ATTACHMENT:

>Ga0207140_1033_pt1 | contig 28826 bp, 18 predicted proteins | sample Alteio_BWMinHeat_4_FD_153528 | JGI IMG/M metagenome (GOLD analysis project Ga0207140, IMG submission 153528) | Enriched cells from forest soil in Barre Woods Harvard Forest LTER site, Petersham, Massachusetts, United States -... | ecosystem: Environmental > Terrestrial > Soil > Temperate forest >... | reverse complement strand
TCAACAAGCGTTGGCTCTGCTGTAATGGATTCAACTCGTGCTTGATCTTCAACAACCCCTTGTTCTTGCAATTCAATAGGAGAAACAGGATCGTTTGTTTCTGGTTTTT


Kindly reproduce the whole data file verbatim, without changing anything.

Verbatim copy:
>Ga0207140_1033_pt1 | contig 28826 bp, 18 predicted proteins | sample Alteio_BWMinHeat_4_FD_153528 | JGI IMG/M metagenome (GOLD analysis project Ga0207140, IMG submission 153528) | Enriched cells from forest soil in Barre Woods Harvard Forest LTER site, Petersham, Massachusetts, United States -... | ecosystem: Environmental > Terrestrial > Soil > Temperate forest >... | reverse complement strand
TCAACAAGCGTTGGCTCTGCTGTAATGGATTCAACTCGTGCTTGATCTTCAACAACCCCTTGTTCTTGCAATTCAATAGGAGAAACAGGATCGTTTGTTTCTGGTTTTT